“So they question: should we provide means for incarcerated drug addicts to stay safe and prevent contracted diseases such as HIV? The emphasis changes to be on the welfare of inmates.”
Finding perspective through stories
Mr Moraro believes that deeper analysis leads to fresh thinking and looking at situations from a different perspective broadens understanding.
Cue Louis Theroux, the fearless filmmaker who tackles uncomfortable realities head-on. His 2008 documentary Behind Bars is used as a teaching tool in Punishment and the State. Students watch as Mr Theroux visits the high security San Quentin State Prison and talks with guards and inmates. Mr Moraro believes it’s a powerful watch – a warts-and-all eye-opener.
“It’s unique because we hear the voices of the inmates. We learn their stories.
“Take David Silva. He was serving 521 years and 11 life sentences. He was in the juvenile justice system when he was 11 years old. And stayed there for nine years. Went he came out he went into prison. Having heard him, even the most conservative students agree there seems to be some way this man has been failed by the institutions. They couldn’t give him help when he was young.
“So, I ask students to write a reflective piece combining what we have learned and seen and measure it against their own preconceptions about the criminal justice system.
“Those students who have the strongest opinions – and believe that criminals should suffer because they are horrible – are rarely open to discussing alternatives. They may be afraid of conceding that inmates need help and are often victims themselves.
“But this subject is all about challenging how our students think. They become a little less confident. They begin to question their opinions. For example, people’s anger towards criminals can start to vanish once we explore the demographics of those in prisons – many who are from disadvantaged backgrounds.”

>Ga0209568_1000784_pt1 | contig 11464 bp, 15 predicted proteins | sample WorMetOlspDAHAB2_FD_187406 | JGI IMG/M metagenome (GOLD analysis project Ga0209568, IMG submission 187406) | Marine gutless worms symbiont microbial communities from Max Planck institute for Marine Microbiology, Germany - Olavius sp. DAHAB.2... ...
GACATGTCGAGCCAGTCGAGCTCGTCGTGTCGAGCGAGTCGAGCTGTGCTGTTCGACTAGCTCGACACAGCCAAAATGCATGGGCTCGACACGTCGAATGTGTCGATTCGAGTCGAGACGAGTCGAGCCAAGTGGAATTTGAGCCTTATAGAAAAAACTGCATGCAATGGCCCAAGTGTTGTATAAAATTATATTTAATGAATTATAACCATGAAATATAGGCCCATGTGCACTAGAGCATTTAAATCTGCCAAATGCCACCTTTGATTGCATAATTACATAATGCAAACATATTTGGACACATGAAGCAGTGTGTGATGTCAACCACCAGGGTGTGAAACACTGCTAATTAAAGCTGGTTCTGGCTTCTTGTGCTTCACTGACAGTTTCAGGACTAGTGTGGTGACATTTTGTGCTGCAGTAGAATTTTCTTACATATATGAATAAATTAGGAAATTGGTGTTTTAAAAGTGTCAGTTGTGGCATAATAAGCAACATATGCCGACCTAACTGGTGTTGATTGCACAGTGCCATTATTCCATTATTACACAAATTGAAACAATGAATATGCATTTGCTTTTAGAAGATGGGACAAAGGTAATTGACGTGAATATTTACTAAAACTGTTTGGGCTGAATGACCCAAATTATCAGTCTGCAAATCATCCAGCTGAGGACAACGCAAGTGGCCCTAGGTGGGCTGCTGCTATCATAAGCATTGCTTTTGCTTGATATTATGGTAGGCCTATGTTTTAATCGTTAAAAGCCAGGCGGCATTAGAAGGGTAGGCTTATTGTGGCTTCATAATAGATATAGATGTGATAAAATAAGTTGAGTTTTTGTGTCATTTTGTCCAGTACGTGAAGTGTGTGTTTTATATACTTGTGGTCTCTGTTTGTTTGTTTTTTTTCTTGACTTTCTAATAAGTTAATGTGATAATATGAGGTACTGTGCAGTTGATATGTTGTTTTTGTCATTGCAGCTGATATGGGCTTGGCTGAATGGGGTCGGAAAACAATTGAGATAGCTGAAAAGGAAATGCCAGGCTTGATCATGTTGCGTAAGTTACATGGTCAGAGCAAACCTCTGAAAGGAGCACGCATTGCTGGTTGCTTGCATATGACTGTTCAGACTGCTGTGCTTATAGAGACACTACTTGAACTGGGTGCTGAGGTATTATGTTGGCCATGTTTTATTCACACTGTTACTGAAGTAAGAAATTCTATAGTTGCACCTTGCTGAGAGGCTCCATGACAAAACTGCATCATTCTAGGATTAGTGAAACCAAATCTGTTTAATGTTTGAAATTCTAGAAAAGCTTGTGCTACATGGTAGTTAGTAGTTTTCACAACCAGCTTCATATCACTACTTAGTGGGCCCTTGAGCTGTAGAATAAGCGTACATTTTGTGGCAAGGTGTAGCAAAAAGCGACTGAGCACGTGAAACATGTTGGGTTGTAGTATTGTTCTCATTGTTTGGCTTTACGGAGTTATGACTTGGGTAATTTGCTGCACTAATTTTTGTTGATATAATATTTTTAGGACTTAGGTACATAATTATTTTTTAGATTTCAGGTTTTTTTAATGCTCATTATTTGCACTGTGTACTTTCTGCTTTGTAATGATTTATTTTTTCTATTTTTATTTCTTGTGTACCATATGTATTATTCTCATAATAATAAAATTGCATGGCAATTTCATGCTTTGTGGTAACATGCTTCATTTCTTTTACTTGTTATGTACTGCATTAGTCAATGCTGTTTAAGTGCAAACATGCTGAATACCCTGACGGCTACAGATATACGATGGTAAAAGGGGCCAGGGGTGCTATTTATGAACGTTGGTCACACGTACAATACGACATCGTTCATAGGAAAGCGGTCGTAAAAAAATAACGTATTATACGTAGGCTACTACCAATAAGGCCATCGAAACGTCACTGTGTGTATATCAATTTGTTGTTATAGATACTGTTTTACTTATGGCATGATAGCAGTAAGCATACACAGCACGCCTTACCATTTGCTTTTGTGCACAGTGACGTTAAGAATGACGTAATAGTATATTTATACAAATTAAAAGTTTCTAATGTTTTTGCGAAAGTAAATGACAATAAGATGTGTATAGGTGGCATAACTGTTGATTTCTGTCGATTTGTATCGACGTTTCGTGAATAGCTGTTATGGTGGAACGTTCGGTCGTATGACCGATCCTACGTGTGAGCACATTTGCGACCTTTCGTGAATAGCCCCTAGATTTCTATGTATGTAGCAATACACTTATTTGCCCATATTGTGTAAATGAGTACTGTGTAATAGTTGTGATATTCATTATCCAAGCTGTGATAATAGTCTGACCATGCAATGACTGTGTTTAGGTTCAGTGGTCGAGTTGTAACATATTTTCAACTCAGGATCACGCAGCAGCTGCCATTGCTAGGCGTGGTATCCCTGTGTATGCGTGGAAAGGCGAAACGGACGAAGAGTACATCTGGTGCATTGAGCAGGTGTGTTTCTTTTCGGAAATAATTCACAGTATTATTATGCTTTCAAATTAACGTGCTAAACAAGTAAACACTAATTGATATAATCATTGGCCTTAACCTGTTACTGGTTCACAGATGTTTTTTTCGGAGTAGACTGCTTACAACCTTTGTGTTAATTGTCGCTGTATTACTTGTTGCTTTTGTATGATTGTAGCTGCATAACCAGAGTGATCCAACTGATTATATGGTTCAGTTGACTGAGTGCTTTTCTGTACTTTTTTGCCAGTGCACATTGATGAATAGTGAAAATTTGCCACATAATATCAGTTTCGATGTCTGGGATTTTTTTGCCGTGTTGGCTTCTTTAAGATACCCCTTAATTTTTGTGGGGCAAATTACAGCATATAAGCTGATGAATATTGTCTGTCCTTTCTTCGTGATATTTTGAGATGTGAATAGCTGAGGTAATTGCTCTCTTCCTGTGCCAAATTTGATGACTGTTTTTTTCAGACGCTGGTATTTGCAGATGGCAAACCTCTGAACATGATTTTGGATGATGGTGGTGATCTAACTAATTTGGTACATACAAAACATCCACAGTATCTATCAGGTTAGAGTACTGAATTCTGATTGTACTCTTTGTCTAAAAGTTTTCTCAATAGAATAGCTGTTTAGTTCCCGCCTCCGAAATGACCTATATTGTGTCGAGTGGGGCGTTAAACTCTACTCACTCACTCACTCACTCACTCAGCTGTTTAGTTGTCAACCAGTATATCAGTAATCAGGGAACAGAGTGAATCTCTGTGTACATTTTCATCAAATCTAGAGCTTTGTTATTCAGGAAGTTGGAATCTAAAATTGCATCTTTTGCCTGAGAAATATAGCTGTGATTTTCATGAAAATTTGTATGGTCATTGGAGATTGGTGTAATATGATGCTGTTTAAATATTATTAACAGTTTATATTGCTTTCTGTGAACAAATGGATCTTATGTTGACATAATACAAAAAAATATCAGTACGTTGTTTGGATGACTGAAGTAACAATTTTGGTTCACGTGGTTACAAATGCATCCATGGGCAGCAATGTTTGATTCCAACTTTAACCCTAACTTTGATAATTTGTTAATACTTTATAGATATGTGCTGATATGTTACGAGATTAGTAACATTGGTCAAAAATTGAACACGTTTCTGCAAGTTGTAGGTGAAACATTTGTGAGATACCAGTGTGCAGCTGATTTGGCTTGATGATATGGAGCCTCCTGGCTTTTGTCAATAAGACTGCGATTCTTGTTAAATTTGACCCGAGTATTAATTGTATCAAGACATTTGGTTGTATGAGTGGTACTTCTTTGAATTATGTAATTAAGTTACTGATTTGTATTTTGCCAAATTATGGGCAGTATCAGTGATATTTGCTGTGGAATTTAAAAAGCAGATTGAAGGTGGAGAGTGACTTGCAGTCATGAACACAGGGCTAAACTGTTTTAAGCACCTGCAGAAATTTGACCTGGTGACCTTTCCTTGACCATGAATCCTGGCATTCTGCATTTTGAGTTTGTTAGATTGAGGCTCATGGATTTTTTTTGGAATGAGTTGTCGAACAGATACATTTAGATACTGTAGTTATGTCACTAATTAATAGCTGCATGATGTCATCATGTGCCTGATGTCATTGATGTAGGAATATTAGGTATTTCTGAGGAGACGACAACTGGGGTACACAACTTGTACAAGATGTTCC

A look on the inside of criminal justice
Perhaps one of the most unique aspects of studying Punishment and the State is the visit to Bathurst Correctional Centre. Mr Moraro explains that these visits serve to consolidate students’ learning and introduce the reality of being incarcerated.
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“Towards the end of the subject it’s good to go and look at the prison, having had all of our learning discussions. We go on a tour and the students get to ask questions of the staff and guards. You learn about everything from what type of food inmates eat to what support the prison system provides to them. Students are still surprised by the reality of jail, including things like how small the cells are and the fact that, as guards explain, inmates are often safer inside the prison than out of it.”
Going behind locked doors is an appropriate way to wrap up Punishment and the State. It reinforces the need to challenge conventional thinking and to view prisoners in a different light.
“Inmates are not objects with which we do things. They are subjects who need to be engaged in the process. We aren’t looking at just punishing people to feel good or safe. We punish them to do something with them. So they go to prison in order to be part of a process that aims to make them better citizens.
“I like seeing the light go on when a student is faced with something they have never thought about. They have to reset their assumptions about what is happening. If I can lay just one seed of doubt that there may be more to things than what the media tells them, that is, for me, success.”
Creating a world worth living in
What does a better world look like to you? Does it mean finding a cure for illnesses, improving education, being a legal advocate, leading a movement or developing innovative technologies? Or is it about challenging conventions and forging new paths?